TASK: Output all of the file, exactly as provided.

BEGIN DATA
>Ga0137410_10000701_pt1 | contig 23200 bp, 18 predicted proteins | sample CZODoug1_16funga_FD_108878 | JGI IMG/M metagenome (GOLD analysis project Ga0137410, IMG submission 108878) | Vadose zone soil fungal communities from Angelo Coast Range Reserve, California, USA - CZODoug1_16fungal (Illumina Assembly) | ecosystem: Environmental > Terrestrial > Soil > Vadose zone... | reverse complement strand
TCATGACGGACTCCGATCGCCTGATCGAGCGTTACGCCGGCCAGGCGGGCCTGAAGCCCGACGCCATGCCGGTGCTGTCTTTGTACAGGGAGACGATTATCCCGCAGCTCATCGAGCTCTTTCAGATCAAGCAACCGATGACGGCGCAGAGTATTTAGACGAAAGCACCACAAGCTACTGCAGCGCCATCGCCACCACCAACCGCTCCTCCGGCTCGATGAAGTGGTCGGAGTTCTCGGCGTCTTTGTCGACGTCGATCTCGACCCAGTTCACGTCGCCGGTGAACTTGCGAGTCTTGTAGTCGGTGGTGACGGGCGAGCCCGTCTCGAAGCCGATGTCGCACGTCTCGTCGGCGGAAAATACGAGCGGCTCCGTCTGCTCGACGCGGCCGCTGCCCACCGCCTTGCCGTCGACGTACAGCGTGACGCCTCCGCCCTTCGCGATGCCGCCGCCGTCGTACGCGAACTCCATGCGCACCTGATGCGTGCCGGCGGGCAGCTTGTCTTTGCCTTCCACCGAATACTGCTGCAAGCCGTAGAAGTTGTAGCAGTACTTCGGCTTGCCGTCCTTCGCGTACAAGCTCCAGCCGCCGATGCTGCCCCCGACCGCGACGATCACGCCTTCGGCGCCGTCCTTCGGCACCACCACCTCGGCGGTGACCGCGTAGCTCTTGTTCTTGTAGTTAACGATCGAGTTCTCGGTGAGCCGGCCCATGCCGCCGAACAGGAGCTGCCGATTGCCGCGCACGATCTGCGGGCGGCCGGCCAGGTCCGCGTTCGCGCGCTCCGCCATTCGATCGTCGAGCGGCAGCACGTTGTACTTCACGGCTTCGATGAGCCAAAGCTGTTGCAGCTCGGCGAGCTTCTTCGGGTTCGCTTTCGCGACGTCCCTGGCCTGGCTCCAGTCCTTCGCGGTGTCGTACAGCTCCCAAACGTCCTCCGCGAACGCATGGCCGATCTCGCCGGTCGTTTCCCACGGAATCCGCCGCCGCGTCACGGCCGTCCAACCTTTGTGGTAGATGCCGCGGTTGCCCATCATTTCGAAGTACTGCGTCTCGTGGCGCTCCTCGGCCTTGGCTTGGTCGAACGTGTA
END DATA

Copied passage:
>Ga0137410_10000701_pt1 | contig 23200 bp, 18 predicted proteins | sample CZODoug1_16funga_FD_108878 | JGI IMG/M metagenome (GOLD analysis project Ga0137410, IMG submission 108878) | Vadose zone soil fungal communities from Angelo Coast Range Reserve, California, USA - CZODoug1_16fungal (Illumina Assembly) | ecosystem: Environmental > Terrestrial > Soil > Vadose zone... | reverse complement strand
TCATGACGGACTCCGATCGCCTGATCGAGCGTTACGCCGGCCAGGCGGGCCTGAAGCCCGACGCCATGCCGGTGCTGTCTTTGTACAGGGAGACGATTATCCCGCAGCTCATCGAGCTCTTTCAGATCAAGCAACCGATGACGGCGCAGAGTATTTAGACGAAAGCACCACAAGCTACTGCAGCGCCATCGCCACCACCAACCGCTCCTCCGGCTCGATGAAGTGGTCGGAGTTCTCGGCGTCTTTGTCGACGTCGATCTCGACCCAGTTCACGTCGCCGGTGAACTTGCGAGTCTTGTAGTCGGTGGTGACGGGCGAGCCCGTCTCGAAGCCGATGTCGCACGTCTCGTCGGCGGAAAATACGAGCGGCTCCGTCTGCTCGACGCGGCCGCTGCCCACCGCCTTGCCGTCGACGTACAGCGTGACGCCTCCGCCCTTCGCGATGCCGCCGCCGTCGTACGCGAACTCCATGCGCACCTGATGCGTGCCGGCGGGCAGCTTGTCTTTGCCTTCCACCGAATACTGCTGCAAGCCGTAGAAGTTGTAGCAGTACTTCGGCTTGCCGTCCTTCGCGTACAAGCTCCAGCCGCCGATGCTGCCCCCGACCGCGACGATCACGCCTTCGGCGCCGTCCTTCGGCACCACCACCTCGGCGGTGACCGCGTAGCTCTTGTTCTTGTAGTTAACGATCGAGTTCTCGGTGAGCCGGCCCATGCCGCCGAACAGGAGCTGCCGATTGCCGCGCACGATCTGCGGGCGGCCGGCCAGGTCCGCGTTCGCGCGCTCCGCCATTCGATCGTCGAGCGGCAGCACGTTGTACTTCACGGCTTCGATGAGCCAAAGCTGTTGCAGCTCGGCGAGCTTCTTCGGGTTCGCTTTCGCGACGTCCCTGGCCTGGCTCCAGTCCTTCGCGGTGTCGTACAGCTCCCAAACGTCCTCCGCGAACGCATGGCCGATCTCGCCGGTCGTTTCCCACGGAATCCGCCGCCGCGTCACGGCCGTCCAACCTTTGTGGTAGATGCCGCGGTTGCCCATCATTTCGAAGTACTGCGTCTCGTGGCGCTCCTCGGCCTTGGCTTGGTCGAACGTGTA